Weinschenk wrote in ISWNE's Grassroots Editor journal that the editorial "wrote itself" because of the life experiences he brought to it: "The issue, I said, was not whether you think Black Lives Matter or Blue Lives Matter. It was only whether the police . . . followed their own rules. The stakes in such a case, I said, were whether we are willing to tolerate a police state where the Constitution is violated."
Another opinion piece about rural police behavior was one of the 11 runners-up in the "Golden Dozen" of the contest. Murray Bishoff, news editor of The Monett Times in Missouri, wrote that an Aurora police officer shouldn't have shot and killed a fleeing suspect outside his jurisdiction, that the officer was "let down by his training," and "the Highway Patrol has taken too long to release information on this incident."
The entries were judged by Mary Kimm of Connection Newspapers in suburban Washington, D.C., who recently led an award-winning "multi-year editorial effort in support of police reform in Fairfax County, Virginia," and serves on the "implementation team" for the local Police Policies Review Commission, Grassroots Editor notes.
"These entries were evidence that weekly newspapers and weekly news editors are actively informing, protecting and bettering their communities, with a powerful connection to readers," Kimm wrote. "Many editorials spoke truth to power, holding public officials and law enforcement accountable to the people."
Other editorials in the Golden Dozen, some of which also touched on law-enforcement behavior, and one on an editor's civil disobedience, are:
• Marcia Martinek, editor of The Herald Democrat in Leadville, Colo., for an editorial replying to criticism of her for reporting 14 felony charges against the former police chief.
• Steve Bagwell, managing editor of the McMinnville News-Register in Oregon, for an editorial about the Yamhill County sheriff's complicity in the suicide of a jail inmate.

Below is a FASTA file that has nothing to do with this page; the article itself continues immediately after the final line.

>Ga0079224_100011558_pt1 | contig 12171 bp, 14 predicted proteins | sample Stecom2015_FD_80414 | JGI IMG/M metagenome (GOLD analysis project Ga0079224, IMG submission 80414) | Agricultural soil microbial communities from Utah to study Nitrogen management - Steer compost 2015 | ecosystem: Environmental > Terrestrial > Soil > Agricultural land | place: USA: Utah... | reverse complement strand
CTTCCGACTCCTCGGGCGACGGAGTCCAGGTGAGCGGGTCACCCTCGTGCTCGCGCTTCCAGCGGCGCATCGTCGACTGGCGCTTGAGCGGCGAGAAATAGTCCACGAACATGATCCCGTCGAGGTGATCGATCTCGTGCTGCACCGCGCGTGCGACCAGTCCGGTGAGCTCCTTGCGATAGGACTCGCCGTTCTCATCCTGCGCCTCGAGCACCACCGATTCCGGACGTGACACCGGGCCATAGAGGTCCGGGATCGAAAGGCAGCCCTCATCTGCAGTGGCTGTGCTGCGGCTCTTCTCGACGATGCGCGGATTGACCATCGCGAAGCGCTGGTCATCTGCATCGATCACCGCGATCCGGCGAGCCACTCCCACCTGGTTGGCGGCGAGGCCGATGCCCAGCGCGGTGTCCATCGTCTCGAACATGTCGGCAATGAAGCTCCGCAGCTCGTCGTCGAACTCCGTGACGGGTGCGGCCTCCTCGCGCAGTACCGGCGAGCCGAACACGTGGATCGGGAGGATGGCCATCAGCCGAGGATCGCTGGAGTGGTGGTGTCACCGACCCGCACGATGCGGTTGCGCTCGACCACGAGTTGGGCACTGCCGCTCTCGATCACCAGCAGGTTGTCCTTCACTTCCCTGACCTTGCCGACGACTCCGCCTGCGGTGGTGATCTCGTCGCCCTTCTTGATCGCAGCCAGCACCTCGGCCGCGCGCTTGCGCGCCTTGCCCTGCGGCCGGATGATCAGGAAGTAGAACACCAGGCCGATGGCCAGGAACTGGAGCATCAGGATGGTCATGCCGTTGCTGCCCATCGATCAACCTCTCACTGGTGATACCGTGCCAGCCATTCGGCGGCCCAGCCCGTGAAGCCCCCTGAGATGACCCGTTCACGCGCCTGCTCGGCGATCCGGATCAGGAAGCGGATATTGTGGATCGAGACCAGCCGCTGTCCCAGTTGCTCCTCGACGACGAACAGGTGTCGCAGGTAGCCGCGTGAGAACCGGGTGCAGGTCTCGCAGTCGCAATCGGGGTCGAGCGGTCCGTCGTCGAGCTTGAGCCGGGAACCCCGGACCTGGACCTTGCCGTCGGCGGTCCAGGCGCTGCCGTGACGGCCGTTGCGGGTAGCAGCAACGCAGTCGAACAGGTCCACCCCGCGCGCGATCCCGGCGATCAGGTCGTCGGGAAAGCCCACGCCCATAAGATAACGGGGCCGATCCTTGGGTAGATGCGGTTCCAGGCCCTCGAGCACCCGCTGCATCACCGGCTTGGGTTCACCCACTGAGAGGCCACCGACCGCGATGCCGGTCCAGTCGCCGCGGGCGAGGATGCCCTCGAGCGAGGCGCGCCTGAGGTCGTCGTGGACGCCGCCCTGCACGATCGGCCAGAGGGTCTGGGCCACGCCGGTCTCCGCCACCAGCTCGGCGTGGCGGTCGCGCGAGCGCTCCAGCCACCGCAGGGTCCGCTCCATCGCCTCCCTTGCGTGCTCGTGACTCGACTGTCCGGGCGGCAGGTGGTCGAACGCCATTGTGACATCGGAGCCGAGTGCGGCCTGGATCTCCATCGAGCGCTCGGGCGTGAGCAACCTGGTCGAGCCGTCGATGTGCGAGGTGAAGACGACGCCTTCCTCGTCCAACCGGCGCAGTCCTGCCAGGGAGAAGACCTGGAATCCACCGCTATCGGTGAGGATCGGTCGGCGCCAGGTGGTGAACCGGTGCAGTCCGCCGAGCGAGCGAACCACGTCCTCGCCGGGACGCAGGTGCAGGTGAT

• John Hueston, publisher of the Aylmer Express in Ontario, for his second editorial objecting to the cutting of trees along a highway, which began with the fact of his arrest for joining a community protest that attempted to block the cutting.
• Diane Chiddister, editor of the Yellow Springs News in Ohio, for an editorial challenging the small town to welcome refugees from Syria.
• Melissa Hale-Spencer, editor of The Altamont Enterprise in New York, for an editorial saying that the issue of placing cell-phone towers should be decided on its merits, not "political maneuvering."
• Brian Hunhoff, contributing editor of the Yankton County Observer in South Dakota, for a column demanding that the state fix a highway that had been the site of many accidents.
• Bill Tubbs, publisher of the North Scott Press in Eldridge, Iowa, for an editorial explaining a complex zoning issue.
• Janine Kock, editor and publisher of The Observer in Westside, Iowa, for an editorial showing how school-funding mechanisms harm small, rural schools.
• Steve Bonspiel, editor and publisher of The Eastern Door in Kahnawake, Quebec, for an editorial about unequal treatment of First Nations children in Canada and news-media treatment of the issue.
• Declan Varley, editor of the Galway Advertiser in Ireland, for an editorial honoring a local fallen hero, a coast-guard officer on a mission.
ISWNE said the contest received 115 entries from 62 people, more than double last year's totals. The editorials and the judge's comments appear in the latest quarterly edition of Grassroots Editor, which is available to ISWNE members. Membership is $60 a year; a Grassroots Editor subscription is $25 a year.